Friday, November 16, 2012

The Flame - The Flame (1970 south africa, wonderful psychedelia, produced by Carl Wilson)

As the Flames, brothers Ricky. Steve ('Brother') and Edries Fataar, together with Blondie Chaplin, were one of South Africa's most popular 60s bands. Playing soulful cover versions with exotic touches that hinted at their Malaysian heritage, they had a string of local hits between 1964 and 1968, including a 14 week run at number one with a cover of Jerry Butler & The Impressions' For Your Precious Love. 

When their ambitions began to stretch beyond South Africa, however, they decamped to the UK. where their LP Bunting Soul appeared on Page One in 1968. It failed to sell, but they still spent the next few months playing London club dates. The future seemed uncertain, until one night (probably in July 1969) Beach Boys guitarist AI Jardine happened to see them play Blaise's nightclub (where they had a residency). 

Duly impressed, he brought fellow band member Carl Wilson along to see them the next night, and he promptly offered to produce an album for them, to appear on the Beach Boys' planned Brother Records imprint. The Flames gladly accepted, and later that summer they flew to California, where Carl rented them a beautiful house overlooking Sunset Boulevard. Work permits were slow to materialise, however, which allowed them not only to immerse themselves in LA's hedonistic atmosphere, but also to move away from the cover versions that had defined them thus far, and start honing their own material under Wilson's encouraging supervision.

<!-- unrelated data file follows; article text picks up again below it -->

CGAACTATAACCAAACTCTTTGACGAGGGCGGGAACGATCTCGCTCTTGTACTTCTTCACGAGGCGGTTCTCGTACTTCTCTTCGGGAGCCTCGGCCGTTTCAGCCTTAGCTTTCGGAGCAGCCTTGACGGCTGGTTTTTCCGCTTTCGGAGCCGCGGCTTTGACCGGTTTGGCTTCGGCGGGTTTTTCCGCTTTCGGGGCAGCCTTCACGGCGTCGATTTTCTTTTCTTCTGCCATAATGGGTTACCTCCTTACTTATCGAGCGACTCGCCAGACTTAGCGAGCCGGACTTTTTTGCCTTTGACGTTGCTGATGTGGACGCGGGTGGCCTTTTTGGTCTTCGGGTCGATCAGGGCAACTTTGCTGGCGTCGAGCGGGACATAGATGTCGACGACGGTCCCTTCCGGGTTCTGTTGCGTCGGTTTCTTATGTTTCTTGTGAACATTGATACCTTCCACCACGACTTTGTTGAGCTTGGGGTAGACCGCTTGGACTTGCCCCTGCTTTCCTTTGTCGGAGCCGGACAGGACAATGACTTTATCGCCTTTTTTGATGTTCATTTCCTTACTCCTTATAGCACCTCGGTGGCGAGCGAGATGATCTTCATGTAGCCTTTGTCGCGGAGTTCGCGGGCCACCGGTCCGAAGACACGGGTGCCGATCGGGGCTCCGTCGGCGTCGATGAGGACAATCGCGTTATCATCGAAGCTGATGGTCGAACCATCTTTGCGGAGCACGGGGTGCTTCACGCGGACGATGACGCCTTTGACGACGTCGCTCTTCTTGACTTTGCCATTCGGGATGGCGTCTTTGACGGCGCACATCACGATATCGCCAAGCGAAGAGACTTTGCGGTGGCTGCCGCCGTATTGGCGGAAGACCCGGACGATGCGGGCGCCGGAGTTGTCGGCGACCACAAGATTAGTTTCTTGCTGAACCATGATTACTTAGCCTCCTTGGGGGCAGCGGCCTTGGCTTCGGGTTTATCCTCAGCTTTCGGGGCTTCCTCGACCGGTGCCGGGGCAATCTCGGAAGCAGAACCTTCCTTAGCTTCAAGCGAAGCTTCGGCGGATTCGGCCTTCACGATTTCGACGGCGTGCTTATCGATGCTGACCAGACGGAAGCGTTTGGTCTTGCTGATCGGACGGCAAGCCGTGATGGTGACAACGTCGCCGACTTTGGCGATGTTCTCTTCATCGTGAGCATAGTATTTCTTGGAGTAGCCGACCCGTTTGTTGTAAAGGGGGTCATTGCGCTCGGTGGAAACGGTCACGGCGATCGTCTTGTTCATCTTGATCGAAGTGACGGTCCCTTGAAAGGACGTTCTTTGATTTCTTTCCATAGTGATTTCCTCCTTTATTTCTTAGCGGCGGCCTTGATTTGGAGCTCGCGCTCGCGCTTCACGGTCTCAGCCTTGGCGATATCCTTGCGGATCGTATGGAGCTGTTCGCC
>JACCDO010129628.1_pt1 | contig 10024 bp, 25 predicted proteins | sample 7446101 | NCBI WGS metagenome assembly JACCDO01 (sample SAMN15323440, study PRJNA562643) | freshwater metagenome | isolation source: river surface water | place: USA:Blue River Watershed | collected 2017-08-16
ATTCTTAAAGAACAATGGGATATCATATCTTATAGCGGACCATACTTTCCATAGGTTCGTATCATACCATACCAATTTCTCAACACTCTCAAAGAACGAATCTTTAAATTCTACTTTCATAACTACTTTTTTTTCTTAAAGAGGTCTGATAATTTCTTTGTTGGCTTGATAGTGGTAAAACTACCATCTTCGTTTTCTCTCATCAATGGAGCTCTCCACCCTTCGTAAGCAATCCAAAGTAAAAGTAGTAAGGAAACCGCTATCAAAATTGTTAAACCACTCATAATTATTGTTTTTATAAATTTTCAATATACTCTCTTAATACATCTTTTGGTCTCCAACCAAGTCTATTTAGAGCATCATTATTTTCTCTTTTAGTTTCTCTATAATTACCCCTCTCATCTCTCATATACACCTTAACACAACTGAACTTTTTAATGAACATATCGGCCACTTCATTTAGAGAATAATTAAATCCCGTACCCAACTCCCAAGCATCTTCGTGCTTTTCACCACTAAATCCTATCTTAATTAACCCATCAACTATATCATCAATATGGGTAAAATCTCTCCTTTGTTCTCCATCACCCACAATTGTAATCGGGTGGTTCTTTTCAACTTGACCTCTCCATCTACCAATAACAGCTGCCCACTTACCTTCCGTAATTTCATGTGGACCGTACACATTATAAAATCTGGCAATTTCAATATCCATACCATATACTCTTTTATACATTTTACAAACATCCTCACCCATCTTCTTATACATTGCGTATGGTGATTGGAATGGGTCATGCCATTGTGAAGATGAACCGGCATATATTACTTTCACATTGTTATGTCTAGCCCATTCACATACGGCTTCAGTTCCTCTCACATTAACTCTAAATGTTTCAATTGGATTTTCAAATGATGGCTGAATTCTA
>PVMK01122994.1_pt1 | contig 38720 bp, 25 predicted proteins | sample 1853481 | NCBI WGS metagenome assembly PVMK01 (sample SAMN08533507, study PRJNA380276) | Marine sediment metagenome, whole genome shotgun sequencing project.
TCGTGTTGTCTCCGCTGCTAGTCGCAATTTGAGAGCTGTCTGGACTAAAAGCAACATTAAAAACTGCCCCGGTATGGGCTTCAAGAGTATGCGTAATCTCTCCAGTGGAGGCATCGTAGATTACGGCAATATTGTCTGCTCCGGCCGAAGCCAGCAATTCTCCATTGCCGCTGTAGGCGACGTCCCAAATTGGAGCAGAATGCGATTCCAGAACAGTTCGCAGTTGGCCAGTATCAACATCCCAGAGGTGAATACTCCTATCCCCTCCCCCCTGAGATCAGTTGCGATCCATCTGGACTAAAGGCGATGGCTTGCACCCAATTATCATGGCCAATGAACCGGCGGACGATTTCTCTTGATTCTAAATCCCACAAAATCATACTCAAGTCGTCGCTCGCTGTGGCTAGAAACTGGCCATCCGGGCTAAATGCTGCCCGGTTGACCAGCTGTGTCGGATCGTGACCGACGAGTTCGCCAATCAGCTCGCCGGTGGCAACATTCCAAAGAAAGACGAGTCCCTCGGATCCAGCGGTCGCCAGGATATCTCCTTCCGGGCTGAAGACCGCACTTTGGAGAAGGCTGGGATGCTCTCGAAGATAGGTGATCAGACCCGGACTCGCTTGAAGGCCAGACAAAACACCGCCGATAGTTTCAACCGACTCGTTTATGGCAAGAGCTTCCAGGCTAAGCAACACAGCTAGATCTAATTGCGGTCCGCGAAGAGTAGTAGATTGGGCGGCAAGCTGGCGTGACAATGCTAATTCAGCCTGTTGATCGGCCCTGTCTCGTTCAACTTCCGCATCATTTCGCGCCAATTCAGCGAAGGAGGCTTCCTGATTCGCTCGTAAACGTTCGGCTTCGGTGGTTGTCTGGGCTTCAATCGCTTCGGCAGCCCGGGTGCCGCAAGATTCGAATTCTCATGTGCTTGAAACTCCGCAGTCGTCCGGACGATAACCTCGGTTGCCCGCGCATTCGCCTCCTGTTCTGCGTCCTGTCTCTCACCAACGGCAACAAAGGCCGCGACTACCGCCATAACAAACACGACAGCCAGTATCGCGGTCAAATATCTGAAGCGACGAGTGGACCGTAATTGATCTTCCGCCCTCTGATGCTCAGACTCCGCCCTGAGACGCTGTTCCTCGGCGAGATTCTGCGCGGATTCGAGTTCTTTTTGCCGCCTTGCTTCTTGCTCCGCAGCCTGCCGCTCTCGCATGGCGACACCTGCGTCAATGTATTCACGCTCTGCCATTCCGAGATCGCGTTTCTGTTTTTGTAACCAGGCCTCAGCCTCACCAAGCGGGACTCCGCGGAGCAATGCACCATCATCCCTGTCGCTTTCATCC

The songs they came up with combined the punch of their live performances with the melody and craft of Paul McCartney - who, incidentally, name-checked them as one of his favourite groups around this time. Sessions finally began in October 1969 and. without the constraints of a tight studio schedule (a benefit of being produced by a superstar), they were given free rein to perfect their arrangements. Recording of the LP was completed the following July, and they embarked on a promo tour to support its October 1970 release (under the name 'Flame', to avoid confusion with James Brown's 'Famous Flames'). 

Heavily trailed in the music press, it came complete with a lavish poster and was the first album ever to be available in compatible quadraphonic sound. However, despite favourable reviews and having a minor hit (See The Light I Better  Get Your Mini! Made Up) which reached #95 on the Billboard chart in November 1970) – it sold badly. They undertook a support slot on a Beach Boys' US tour, but a second single (Another Day Like Heaven I I'm So Happy) also flopped.